Friday, February 11, 2011

Med Student Stereotypes #1

When I recently re-read my very first blog post, I realized I talked about treating medical school as if it was a new, FUN experience like going abroad (in the blog, not in real life - otherwise I'd be a total weirdo). That way, the blog would seem to be about all the cool new things I see and people I meet in this strange new land called med school.

While I've talked a lot about the things I do here, I realized I haven't talked much about the types I've people I've met. So this will be the first of many posts on some of the stereotypes of the people you meet here in med school land.

Stereotype #1: Surprisingly enough, Med Students have NO attention span.
Physiology for the most part consists of two one-hour lectures per day. That does not sound like much, but you'd be surprised at how hard it is to sit and pay attention for those two hours. And professors know this about us. Yesterday we only had one mega lecture for an hour and a half, but the lecturer still gave us a 10-min break halfway through. Really? We can't sit and listen for more than an hour at a time? Apparently not.

We've never had anything scheduled for more than three hours, and if there ever was, believe you me, there would be lots of complaints (or at least lots of no-shows).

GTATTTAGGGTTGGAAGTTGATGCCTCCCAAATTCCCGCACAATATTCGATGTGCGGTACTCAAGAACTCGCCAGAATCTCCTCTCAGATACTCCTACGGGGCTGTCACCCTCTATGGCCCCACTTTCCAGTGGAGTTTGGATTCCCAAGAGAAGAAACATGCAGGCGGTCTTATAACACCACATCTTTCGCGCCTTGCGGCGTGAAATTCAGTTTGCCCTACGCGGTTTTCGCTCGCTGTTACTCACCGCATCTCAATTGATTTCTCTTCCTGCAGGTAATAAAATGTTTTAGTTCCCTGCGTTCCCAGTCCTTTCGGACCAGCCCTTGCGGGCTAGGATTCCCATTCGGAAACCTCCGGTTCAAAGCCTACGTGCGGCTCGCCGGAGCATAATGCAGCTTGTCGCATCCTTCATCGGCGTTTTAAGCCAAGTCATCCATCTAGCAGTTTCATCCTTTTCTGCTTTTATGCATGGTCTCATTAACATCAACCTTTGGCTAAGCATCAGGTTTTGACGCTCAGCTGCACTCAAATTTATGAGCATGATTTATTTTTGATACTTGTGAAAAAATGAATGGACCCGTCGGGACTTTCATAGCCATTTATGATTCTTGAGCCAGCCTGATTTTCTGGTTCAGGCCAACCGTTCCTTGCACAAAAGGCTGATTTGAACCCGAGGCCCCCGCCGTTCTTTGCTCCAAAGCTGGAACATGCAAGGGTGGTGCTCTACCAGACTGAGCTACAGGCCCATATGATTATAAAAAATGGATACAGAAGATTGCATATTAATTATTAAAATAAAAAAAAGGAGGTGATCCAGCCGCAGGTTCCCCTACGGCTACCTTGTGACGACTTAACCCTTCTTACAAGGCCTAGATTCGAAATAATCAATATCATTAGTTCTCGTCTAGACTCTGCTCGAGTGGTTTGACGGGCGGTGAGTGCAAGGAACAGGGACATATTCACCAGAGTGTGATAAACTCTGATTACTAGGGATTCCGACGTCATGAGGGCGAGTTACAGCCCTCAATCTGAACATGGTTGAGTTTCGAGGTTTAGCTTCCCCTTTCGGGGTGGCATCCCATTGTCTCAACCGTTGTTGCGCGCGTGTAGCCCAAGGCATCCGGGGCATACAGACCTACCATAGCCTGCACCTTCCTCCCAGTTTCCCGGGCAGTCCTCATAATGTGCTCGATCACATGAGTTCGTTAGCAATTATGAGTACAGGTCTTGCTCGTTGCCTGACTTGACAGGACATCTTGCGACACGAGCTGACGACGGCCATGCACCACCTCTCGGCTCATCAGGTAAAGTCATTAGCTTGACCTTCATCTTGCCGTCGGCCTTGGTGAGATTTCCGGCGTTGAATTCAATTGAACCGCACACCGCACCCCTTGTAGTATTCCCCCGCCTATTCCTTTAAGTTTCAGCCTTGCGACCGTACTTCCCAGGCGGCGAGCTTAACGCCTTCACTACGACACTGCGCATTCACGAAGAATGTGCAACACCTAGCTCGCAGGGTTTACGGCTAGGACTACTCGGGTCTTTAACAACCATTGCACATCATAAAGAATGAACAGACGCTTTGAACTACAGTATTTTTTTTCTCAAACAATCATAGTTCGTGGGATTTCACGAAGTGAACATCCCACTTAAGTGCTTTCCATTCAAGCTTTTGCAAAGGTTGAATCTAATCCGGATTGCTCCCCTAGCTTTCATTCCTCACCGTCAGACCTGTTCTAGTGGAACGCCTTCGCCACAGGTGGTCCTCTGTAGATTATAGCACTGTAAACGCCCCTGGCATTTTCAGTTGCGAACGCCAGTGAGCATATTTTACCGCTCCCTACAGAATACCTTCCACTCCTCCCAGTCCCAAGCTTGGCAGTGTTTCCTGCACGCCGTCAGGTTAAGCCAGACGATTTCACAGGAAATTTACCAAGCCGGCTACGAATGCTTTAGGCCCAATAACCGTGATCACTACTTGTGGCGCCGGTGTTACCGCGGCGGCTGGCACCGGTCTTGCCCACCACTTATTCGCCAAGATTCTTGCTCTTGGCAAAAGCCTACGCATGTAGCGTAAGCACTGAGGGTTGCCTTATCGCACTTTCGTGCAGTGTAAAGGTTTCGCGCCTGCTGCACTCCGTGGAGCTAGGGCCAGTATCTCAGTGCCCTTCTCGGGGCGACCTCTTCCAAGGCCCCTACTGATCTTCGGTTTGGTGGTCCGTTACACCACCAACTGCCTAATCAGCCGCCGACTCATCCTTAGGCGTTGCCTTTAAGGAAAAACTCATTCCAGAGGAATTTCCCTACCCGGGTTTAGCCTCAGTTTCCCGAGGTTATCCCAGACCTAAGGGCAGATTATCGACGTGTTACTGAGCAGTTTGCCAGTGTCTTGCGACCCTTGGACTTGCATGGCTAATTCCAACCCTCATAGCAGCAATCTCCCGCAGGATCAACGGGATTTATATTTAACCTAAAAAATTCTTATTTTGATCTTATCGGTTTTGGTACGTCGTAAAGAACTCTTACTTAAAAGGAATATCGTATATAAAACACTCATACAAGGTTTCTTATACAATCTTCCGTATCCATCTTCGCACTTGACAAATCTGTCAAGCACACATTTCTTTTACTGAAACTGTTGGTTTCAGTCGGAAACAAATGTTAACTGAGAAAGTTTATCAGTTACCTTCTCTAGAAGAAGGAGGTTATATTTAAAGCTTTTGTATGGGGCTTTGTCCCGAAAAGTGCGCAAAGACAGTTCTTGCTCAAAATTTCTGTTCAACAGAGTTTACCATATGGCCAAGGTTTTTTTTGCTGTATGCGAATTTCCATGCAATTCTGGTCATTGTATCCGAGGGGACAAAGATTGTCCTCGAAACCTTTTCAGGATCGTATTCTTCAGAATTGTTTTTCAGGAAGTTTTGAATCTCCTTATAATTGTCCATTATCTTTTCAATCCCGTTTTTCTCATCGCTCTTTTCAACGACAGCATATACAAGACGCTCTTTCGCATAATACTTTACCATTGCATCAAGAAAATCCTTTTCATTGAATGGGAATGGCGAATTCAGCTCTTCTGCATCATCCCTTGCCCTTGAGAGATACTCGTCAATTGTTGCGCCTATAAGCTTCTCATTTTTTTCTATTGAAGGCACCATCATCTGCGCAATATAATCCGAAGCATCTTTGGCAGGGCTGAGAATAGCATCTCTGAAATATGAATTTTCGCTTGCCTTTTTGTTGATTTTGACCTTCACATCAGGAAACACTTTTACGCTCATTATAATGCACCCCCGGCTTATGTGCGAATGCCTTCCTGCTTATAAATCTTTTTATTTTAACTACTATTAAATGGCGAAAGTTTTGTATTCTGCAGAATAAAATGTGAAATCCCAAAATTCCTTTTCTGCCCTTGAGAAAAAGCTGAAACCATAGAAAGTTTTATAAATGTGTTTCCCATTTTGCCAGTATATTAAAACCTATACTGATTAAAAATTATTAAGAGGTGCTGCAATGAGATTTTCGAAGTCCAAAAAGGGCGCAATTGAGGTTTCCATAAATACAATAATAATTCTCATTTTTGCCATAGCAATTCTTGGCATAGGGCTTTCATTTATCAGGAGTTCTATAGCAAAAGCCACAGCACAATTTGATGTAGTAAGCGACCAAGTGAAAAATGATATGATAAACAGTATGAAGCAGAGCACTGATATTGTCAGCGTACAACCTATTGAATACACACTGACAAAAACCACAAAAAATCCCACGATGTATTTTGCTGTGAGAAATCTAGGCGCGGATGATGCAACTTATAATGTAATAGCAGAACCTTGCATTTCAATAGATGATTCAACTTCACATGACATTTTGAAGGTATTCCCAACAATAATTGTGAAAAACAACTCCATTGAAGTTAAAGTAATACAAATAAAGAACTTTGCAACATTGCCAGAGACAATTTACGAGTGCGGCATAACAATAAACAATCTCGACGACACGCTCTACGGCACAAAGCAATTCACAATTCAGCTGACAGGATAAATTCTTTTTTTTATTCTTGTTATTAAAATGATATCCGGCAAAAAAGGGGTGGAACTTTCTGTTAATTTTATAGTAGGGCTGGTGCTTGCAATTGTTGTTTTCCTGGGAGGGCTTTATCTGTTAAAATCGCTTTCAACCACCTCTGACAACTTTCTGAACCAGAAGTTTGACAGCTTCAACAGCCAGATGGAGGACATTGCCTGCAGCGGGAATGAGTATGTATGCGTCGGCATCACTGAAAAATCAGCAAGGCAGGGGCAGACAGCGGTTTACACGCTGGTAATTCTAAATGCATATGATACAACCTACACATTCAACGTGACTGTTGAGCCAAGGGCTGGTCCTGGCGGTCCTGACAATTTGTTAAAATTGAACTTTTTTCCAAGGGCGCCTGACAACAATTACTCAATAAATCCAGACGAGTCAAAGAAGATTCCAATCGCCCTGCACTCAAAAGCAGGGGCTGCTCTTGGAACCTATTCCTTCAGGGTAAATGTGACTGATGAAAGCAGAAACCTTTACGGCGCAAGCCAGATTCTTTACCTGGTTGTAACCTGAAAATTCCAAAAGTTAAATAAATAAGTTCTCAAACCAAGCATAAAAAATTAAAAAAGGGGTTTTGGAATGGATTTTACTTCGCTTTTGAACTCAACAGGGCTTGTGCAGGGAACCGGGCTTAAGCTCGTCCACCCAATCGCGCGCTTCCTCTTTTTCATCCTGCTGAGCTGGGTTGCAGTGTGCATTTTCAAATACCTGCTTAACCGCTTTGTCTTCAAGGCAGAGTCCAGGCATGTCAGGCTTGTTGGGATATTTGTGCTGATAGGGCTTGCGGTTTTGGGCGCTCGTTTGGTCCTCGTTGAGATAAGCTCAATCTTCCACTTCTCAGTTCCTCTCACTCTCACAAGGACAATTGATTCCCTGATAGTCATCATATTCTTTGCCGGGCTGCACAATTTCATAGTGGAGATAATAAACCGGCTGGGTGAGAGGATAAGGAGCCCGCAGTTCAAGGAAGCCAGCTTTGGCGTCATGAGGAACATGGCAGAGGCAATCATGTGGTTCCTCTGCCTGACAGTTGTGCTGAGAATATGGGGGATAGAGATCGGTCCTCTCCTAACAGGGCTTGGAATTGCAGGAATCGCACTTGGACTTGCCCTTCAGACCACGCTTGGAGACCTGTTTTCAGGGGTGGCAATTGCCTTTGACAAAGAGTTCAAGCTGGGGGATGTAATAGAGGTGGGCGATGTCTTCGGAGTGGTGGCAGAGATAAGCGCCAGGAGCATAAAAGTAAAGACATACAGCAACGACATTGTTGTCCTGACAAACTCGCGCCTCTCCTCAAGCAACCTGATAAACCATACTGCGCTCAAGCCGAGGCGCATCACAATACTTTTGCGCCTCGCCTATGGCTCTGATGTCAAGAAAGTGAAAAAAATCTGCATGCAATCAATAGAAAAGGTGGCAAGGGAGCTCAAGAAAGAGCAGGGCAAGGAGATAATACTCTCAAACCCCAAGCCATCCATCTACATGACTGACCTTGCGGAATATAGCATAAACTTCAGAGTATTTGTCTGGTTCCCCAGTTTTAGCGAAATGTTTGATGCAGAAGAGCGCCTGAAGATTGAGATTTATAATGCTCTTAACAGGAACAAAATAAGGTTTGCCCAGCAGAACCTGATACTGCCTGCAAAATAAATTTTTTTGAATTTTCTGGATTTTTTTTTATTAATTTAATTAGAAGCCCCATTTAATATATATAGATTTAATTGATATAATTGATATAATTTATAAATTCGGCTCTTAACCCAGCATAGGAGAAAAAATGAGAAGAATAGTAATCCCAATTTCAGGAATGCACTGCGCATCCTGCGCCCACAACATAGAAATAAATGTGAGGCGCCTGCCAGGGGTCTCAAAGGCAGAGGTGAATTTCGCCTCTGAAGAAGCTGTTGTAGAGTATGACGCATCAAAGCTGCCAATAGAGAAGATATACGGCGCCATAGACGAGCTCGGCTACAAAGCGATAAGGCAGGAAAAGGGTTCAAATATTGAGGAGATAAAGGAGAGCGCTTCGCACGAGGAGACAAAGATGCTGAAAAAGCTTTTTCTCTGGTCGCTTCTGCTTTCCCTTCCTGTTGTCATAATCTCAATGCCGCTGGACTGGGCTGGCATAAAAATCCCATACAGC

I'm not sure how our collective antsiness is going to work out when we graduate med school and actually have to work for like, 16 hours straight (More? Less? I'm sure the hours will change again by the time we get there) and are not offered a coffee break every hour on the hour. Do residencies have class representatives and student affairs that we're allowed to complain to when we're unhappy?

(picture from "A Cartoon Guide to Becoming A Doctor")


  1. Yes we do have very short... oh look it's stir fry day in the cafe....

    Ahem.. as for residencies I'm hoping we love what we do so much that it doesn't feel like 16 hours. That or we just spend 80% of the time doing paperwork. =P

  2. OMG, I love that cartoon!

    FYI - attention span doesn't get any better once you're out in practice. After about 30 sec I am interrupting my patient's history and asking questions. I'm not proud of it, but it happens.